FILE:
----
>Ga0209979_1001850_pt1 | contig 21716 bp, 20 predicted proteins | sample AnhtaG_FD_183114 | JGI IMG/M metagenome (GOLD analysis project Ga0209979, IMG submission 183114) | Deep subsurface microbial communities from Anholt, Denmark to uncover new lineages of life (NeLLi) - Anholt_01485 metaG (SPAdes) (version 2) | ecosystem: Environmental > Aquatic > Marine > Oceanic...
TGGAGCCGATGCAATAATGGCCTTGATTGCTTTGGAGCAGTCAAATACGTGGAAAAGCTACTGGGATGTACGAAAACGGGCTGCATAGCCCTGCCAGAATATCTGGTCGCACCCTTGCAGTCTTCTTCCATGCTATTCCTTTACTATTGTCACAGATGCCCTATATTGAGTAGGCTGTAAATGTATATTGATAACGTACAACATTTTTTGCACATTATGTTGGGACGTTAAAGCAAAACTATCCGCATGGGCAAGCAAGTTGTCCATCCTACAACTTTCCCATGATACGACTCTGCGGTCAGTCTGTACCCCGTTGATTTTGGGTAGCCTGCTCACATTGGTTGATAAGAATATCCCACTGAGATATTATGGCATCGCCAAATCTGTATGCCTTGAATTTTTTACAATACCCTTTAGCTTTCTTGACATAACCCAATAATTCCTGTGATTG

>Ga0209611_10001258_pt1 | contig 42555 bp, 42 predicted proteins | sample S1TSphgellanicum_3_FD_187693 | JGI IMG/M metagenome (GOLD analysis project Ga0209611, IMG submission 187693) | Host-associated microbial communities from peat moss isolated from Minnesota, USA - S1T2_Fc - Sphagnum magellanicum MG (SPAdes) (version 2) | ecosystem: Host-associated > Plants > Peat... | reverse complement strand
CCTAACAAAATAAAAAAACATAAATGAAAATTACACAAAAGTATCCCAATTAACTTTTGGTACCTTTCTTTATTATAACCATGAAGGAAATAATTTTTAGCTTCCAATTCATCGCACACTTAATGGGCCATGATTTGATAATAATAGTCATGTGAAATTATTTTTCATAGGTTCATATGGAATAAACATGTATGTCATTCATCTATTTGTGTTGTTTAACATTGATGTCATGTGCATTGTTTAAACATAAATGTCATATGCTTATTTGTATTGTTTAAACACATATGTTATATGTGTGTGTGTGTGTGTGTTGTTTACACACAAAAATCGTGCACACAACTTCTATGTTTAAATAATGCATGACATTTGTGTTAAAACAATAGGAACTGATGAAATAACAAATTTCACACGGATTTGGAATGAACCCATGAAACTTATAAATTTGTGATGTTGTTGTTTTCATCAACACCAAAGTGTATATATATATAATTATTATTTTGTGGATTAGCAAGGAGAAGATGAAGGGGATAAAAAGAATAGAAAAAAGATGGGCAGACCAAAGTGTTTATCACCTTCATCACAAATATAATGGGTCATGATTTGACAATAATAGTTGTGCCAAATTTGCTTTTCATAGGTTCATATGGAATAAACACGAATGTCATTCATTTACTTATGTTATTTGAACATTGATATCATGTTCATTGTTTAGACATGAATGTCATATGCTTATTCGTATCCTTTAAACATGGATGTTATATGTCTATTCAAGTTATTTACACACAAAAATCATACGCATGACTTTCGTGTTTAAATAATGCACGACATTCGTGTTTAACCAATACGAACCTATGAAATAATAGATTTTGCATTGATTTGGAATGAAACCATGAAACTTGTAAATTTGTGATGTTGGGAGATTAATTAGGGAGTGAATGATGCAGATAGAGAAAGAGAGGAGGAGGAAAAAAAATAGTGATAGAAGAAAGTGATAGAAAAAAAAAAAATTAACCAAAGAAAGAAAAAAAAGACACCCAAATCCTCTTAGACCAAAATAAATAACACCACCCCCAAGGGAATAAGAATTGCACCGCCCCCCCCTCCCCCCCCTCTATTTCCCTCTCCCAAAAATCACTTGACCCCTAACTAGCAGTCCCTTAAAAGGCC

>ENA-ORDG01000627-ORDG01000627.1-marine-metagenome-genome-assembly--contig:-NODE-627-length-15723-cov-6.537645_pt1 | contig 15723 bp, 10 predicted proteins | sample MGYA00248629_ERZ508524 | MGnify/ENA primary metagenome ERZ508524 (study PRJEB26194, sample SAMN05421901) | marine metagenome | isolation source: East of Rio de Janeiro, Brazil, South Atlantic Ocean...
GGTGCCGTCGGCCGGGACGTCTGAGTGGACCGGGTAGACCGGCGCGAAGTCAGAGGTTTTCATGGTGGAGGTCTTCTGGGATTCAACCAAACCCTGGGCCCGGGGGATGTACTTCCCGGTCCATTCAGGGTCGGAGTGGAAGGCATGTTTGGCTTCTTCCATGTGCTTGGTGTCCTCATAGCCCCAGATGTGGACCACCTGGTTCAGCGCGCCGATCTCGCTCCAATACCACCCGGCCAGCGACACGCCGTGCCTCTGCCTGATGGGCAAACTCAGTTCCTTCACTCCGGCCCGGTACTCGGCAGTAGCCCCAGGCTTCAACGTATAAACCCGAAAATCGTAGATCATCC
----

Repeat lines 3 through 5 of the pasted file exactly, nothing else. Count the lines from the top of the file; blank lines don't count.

>Ga0209611_10001258_pt1 | contig 42555 bp, 42 predicted proteins | sample S1TSphgellanicum_3_FD_187693 | JGI IMG/M metagenome (GOLD analysis project Ga0209611, IMG submission 187693) | Host-associated microbial communities from peat moss isolated from Minnesota, USA - S1T2_Fc - Sphagnum magellanicum MG (SPAdes) (version 2) | ecosystem: Host-associated > Plants > Peat... | reverse complement strand
CCTAACAAAATAAAAAAACATAAATGAAAATTACACAAAAGTATCCCAATTAACTTTTGGTACCTTTCTTTATTATAACCATGAAGGAAATAATTTTTAGCTTCCAATTCATCGCACACTTAATGGGCCATGATTTGATAATAATAGTCATGTGAAATTATTTTTCATAGGTTCATATGGAATAAACATGTATGTCATTCATCTATTTGTGTTGTTTAACATTGATGTCATGTGCATTGTTTAAACATAAATGTCATATGCTTATTTGTATTGTTTAAACACATATGTTATATGTGTGTGTGTGTGTGTGTTGTTTACACACAAAAATCGTGCACACAACTTCTATGTTTAAATAATGCATGACATTTGTGTTAAAACAATAGGAACTGATGAAATAACAAATTTCACACGGATTTGGAATGAACCCATGAAACTTATAAATTTGTGATGTTGTTGTTTTCATCAACACCAAAGTGTATATATATATAATTATTATTTTGTGGATTAGCAAGGAGAAGATGAAGGGGATAAAAAGAATAGAAAAAAGATGGGCAGACCAAAGTGTTTATCACCTTCATCACAAATATAATGGGTCATGATTTGACAATAATAGTTGTGCCAAATTTGCTTTTCATAGGTTCATATGGAATAAACACGAATGTCATTCATTTACTTATGTTATTTGAACATTGATATCATGTTCATTGTTTAGACATGAATGTCATATGCTTATTCGTATCCTTTAAACATGGATGTTATATGTCTATTCAAGTTATTTACACACAAAAATCATACGCATGACTTTCGTGTTTAAATAATGCACGACATTCGTGTTTAACCAATACGAACCTATGAAATAATAGATTTTGCATTGATTTGGAATGAAACCATGAAACTTGTAAATTTGTGATGTTGGGAGATTAATTAGGGAGTGAATGATGCAGATAGAGAAAGAGAGGAGGAGGAAAAAAAATAGTGATAGAAGAAAGTGATAGAAAAAAAAAAAATTAACCAAAGAAAGAAAAAAAAGACACCCAAATCCTCTTAGACCAAAATAAATAACACCACCCCCAAGGGAATAAGAATTGCACCGCCCCCCCCTCCCCCCCCTCTATTTCCCTCTCCCAAAAATCACTTGACCCCTAACTAGCAGTCCCTTAAAAGGCC

>ENA-ORDG01000627-ORDG01000627.1-marine-metagenome-genome-assembly--contig:-NODE-627-length-15723-cov-6.537645_pt1 | contig 15723 bp, 10 predicted proteins | sample MGYA00248629_ERZ508524 | MGnify/ENA primary metagenome ERZ508524 (study PRJEB26194, sample SAMN05421901) | marine metagenome | isolation source: East of Rio de Janeiro, Brazil, South Atlantic Ocean...